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Paperback Every Secret Thing Book

ISBN: 0749009012

ISBN13: 9780749009014

Every Secret Thing

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Format: Paperback

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Book Overview

Kate Murray is deeply troubled. In front of her lies a dead man, a stranger who only minutes before had spoken to her - about a mystery, a long-forgotten murder and, most worryingly, her grandmother. His story was old, he had told her, but still deserving of justice. Soon Kate is caught up in a dangerous whirlwind of events that takes her back into her grandmother's mysterious war-time past and across the Atlantic as she tries to retrace the dead...

Customer Reviews

6 ratings

A book you will remember

I am still in awe of this story; my mother cried. Now we will pass it to my sister. An extraordinary story during a time only a few today understand. My mother is one of them. I remain enchanted as I walked through this story to the end.

Excellent Mystery

Every Secret Thing is an excellent mystery novel by one of my favorite authors, Susanna Kearsley. This story held my attention from beginning to end. I highly recommend it to mystery lovers.

For fans of Mary Stewart

I am so incredibly happy that I have found a current author who I am unabashedly in love with their writing style. I have to confess that most of my favorite authors are either long dead, or too old to write any more books. DuMaurier, Stewart, M.M. Kaye all fit this description, and sadly (to my point of view), Elizabeth Peters/Barbara Michaels is too busy writing about Amelia Peabody and her minute-by-minute adventures to hold much alure for me with her current literary offerings. I love these writers, but let's face it, there will never be another new release from the first three, and I'm resigned to never reading another spookie/suspense by Michaels again.... ...which brings me to Susanna Kearsley (here named Emma Cole) in her book, Every Secret Thing. If I didn't know any better, I'd think she was Dame Stewart's grand-daughter, and quite possibly DuMaurier's great-niece (with a bit of Kaye's second-cousin twice removed thrown in for good measure). Kearsley has quite deftly managed to incorporate the flair of Stewart's writing genius and infuse it with her own brand of poignant characterizations and turn of phrase. Every Secret Thing is Kearsley's/Cole's peon to all the best that Stewart offered in her romantic suspense novels, and she pulls it off fantastically. I found myself devouring page after page of this book featuring 2 intersecting storylines involving World War II espionage, the search for justice in an unknown and unsolved murder 60 years previously, and the acknowledgement by a young woman of the worth, the courage, and the sacrifices of people grown elderly, and therefore "invisible". Kate Murray is a successful Canadian journalist covering a murder trial in London when an old man strikes up a coversation with her and cryptically informs her of another murder in which justice was denied. Before leaving Kate, who really wasn't paying much attention to the old man's ramblings, he asks after her grandmother, and then leaves her and is immediately run down and killed by a hit-and-run driver. Kate's subsequent search for the story behind this man, Andrew Deacon, lead her on a suspensful search for answers that covers several countries, and on a personal discovery of her beloved grandmother's past life. Kearsley/Cole excelled in bringing so much of the descriptive narrative that Mary Stewart was reknown for in her novels. What Kearsely/Cole does even better then Stewart, IMO, is to bring a level of bittersweet poignancy to what could have been just a well written suspense novel. I found myself actually weeping at the end of Every Secret Thing, which isn't the norm with me. But Kearsley/Cole rendered the character of Andrew Deacon so lovingly and so deftly that it was hard not to feel that his sacrifice and his loss was as lovely a thing as the most romantic fiction I've read. I can only equate my feelings for Andrew to that which I felt for Rick, in the classic 1940's movie, Casablanca. Here's looking at you, kid, indeed. This b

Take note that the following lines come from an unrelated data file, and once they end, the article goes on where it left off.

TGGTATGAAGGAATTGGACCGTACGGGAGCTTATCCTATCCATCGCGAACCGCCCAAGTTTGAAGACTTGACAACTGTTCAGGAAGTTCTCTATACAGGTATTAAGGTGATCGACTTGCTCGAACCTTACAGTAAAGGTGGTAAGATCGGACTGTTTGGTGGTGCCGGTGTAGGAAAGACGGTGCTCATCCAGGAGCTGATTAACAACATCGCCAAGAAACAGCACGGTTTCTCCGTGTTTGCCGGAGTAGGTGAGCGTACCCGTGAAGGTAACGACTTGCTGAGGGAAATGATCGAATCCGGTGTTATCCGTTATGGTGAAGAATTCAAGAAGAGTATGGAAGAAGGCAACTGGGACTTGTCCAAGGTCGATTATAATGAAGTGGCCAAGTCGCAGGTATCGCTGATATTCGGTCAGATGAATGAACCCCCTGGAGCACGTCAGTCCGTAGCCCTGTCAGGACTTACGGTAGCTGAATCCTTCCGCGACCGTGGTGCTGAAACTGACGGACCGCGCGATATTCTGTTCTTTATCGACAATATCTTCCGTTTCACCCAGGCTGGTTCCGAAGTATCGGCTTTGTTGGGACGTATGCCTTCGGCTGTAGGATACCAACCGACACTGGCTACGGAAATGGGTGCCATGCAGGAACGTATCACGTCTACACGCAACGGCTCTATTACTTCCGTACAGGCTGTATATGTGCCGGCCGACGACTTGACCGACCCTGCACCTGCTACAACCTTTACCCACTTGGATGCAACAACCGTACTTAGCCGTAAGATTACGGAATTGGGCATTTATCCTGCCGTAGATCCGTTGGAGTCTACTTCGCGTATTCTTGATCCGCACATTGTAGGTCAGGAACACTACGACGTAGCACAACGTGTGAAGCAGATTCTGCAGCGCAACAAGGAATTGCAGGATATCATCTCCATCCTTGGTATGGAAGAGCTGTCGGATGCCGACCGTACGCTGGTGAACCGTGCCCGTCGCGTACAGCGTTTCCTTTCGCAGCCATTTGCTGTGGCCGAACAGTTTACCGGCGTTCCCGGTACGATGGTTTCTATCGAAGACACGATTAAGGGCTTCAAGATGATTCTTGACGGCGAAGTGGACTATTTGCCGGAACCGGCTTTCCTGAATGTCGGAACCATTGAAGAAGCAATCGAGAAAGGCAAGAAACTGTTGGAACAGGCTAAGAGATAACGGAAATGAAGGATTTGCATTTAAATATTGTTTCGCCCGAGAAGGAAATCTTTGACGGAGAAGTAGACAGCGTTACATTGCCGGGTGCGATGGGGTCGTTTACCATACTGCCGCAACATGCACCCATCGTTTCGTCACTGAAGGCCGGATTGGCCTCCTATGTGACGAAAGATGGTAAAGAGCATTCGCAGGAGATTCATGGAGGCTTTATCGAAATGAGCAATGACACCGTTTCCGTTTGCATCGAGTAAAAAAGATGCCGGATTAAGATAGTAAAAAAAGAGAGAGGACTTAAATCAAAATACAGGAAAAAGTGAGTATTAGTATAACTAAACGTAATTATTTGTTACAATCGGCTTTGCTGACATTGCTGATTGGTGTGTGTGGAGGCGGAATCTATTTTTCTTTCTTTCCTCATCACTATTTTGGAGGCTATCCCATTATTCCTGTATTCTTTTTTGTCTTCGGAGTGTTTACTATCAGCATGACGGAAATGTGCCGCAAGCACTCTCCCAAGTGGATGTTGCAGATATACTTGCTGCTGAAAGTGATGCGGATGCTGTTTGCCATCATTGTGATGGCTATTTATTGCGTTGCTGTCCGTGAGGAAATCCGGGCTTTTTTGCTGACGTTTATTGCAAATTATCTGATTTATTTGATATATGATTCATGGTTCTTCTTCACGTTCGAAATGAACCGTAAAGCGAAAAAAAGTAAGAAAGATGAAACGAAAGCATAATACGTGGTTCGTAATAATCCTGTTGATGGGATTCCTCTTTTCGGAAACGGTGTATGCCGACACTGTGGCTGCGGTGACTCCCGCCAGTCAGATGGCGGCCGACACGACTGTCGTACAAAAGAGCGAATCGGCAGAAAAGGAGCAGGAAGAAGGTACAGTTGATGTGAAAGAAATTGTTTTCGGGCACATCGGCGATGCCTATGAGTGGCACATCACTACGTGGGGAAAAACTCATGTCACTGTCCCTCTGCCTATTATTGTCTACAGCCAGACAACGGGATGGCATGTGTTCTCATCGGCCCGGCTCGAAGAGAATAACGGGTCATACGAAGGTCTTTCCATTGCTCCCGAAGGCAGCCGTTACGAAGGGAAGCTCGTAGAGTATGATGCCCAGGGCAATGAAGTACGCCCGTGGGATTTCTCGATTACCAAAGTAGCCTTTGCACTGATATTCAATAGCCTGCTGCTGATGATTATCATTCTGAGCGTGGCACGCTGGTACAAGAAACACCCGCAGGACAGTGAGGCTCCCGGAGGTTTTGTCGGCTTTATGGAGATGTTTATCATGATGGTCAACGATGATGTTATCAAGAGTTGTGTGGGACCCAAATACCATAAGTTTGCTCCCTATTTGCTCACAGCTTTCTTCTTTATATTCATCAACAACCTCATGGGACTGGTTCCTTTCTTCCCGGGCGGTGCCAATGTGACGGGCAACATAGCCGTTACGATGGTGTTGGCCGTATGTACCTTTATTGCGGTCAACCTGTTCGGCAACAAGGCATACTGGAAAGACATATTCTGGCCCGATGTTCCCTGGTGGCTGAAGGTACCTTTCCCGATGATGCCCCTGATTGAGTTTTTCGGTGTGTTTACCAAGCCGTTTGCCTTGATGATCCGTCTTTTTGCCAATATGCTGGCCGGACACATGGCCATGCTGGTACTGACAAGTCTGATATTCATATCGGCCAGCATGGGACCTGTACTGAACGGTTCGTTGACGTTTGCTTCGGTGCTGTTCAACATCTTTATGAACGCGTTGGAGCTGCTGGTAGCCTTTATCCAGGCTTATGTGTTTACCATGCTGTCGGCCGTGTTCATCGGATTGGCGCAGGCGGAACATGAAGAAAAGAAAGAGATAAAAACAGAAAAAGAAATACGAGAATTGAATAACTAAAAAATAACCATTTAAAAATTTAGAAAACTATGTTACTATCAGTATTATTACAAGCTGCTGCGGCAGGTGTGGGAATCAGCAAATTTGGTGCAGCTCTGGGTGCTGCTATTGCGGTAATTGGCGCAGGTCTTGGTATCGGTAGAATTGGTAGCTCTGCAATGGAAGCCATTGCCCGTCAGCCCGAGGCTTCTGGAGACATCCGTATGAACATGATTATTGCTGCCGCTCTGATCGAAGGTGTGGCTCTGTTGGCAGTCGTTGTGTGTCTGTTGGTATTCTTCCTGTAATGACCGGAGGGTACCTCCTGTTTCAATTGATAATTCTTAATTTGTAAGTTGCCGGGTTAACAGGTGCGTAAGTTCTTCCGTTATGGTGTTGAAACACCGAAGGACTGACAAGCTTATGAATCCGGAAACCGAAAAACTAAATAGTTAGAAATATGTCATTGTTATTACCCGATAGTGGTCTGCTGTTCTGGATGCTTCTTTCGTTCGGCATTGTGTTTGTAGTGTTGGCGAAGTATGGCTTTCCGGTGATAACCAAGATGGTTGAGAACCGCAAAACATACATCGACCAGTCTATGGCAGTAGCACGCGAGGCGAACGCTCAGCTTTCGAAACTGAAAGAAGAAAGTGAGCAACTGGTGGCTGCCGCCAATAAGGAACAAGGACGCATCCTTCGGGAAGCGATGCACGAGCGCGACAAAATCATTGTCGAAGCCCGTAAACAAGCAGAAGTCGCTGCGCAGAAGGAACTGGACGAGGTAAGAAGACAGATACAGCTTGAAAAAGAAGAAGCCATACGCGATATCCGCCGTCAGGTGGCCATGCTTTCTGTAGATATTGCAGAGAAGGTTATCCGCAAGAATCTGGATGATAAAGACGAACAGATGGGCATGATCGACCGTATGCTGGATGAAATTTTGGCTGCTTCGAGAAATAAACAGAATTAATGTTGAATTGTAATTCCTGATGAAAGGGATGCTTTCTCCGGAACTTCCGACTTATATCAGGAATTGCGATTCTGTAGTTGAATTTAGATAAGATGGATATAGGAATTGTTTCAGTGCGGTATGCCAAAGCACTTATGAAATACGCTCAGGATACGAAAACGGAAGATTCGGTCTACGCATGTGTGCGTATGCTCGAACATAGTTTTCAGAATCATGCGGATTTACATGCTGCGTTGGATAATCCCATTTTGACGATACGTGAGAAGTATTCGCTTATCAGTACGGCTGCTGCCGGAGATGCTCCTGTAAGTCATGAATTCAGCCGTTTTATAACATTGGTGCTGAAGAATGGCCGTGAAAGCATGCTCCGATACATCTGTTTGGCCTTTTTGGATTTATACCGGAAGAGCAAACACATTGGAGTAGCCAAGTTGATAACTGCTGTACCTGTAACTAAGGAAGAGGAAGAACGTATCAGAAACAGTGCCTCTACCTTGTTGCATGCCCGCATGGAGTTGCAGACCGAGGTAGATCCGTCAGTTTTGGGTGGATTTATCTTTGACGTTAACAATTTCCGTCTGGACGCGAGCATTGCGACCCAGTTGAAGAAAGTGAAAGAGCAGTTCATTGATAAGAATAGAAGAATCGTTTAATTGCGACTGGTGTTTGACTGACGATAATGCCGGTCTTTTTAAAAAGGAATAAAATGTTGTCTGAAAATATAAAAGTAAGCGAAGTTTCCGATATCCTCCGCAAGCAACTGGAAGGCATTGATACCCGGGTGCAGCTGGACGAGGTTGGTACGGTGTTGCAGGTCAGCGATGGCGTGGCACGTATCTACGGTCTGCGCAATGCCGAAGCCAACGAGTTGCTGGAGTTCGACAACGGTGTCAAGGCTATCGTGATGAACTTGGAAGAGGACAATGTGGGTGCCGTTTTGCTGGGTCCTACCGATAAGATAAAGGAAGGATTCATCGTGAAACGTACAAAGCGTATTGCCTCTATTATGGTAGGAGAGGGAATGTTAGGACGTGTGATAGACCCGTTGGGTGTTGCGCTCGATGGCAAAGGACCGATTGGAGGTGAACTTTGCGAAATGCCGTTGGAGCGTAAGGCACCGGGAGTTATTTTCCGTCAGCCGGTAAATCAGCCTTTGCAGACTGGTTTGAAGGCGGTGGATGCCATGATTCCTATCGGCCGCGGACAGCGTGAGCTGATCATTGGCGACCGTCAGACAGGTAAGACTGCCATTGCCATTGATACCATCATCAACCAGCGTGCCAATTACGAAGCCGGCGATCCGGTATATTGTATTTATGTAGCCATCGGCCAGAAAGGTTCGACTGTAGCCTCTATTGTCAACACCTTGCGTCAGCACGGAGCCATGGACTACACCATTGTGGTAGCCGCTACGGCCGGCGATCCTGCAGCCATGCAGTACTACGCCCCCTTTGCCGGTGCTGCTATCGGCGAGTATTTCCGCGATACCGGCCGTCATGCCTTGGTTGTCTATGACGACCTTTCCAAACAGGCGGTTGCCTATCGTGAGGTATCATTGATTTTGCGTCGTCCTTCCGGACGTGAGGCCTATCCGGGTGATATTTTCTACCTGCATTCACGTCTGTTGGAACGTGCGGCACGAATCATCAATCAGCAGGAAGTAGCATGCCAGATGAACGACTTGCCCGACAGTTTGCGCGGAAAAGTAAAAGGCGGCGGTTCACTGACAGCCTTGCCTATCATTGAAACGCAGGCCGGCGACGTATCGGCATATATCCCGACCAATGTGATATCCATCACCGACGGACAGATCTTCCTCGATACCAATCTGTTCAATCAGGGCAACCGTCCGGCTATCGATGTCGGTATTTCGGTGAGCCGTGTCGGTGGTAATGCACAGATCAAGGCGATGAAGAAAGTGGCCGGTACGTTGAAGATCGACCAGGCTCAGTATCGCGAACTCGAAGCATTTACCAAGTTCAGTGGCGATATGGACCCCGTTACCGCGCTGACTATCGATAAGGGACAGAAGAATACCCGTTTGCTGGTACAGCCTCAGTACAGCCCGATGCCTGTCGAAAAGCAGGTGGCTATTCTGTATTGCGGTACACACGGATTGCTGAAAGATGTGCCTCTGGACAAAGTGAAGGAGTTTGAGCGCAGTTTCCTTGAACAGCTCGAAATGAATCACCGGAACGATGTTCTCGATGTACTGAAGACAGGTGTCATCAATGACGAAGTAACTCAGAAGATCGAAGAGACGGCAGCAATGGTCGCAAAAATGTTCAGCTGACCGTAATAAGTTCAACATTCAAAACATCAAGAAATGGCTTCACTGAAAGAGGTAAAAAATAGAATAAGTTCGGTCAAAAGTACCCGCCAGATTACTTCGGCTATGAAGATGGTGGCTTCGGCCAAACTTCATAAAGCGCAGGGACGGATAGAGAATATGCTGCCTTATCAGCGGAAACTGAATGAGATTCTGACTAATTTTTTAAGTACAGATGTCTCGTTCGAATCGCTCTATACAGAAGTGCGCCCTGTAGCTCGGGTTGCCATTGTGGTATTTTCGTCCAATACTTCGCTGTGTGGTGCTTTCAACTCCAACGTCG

A good thriller

This mystery is different from Kearsley's other novels. It doesn't have a supernatural element. It's a quick-paced story that is well-developed. The plot takes place in modern day with flashbacks to WWII. The mystery will keep you interested and guessing. Reading the book has made me rethink how I treat the elderly and people who don't perform as quickly as I think they should. I see wrinkled faces as former beauty queens, fabulous parents, war heroes, and unsung heroes.

I felt like I was there...

From the moment I opened this book I was transported to a different place and different time. Every page is filled with evocative descriptions and every character beautifully developed. I learned from this book and was entertained as well. What a perfect combination! I look forward to this author's next book under Emma Cole or Susanna Kearsly!

Susanna Kearsley as Emma Cole

If you enjoy Susanna Kearsley's books then you will not want to miss her newest. Although written by Kearsley "Every Secret Thing" has been published under the name Emma Cole as, unlike her other novels, there is no supernatural presence. Other than that, this book is in the same style as her other novels, a "historical" mystey, this one relating to WWII, combined with a modern thriller that takes you from England to North America and then to Portugal. Readers of Kearsley's other novels will enjoy the cameo appearance of a character from one of her earlier books and, as always, her prose is beautifully written - a joy to read and re-read.
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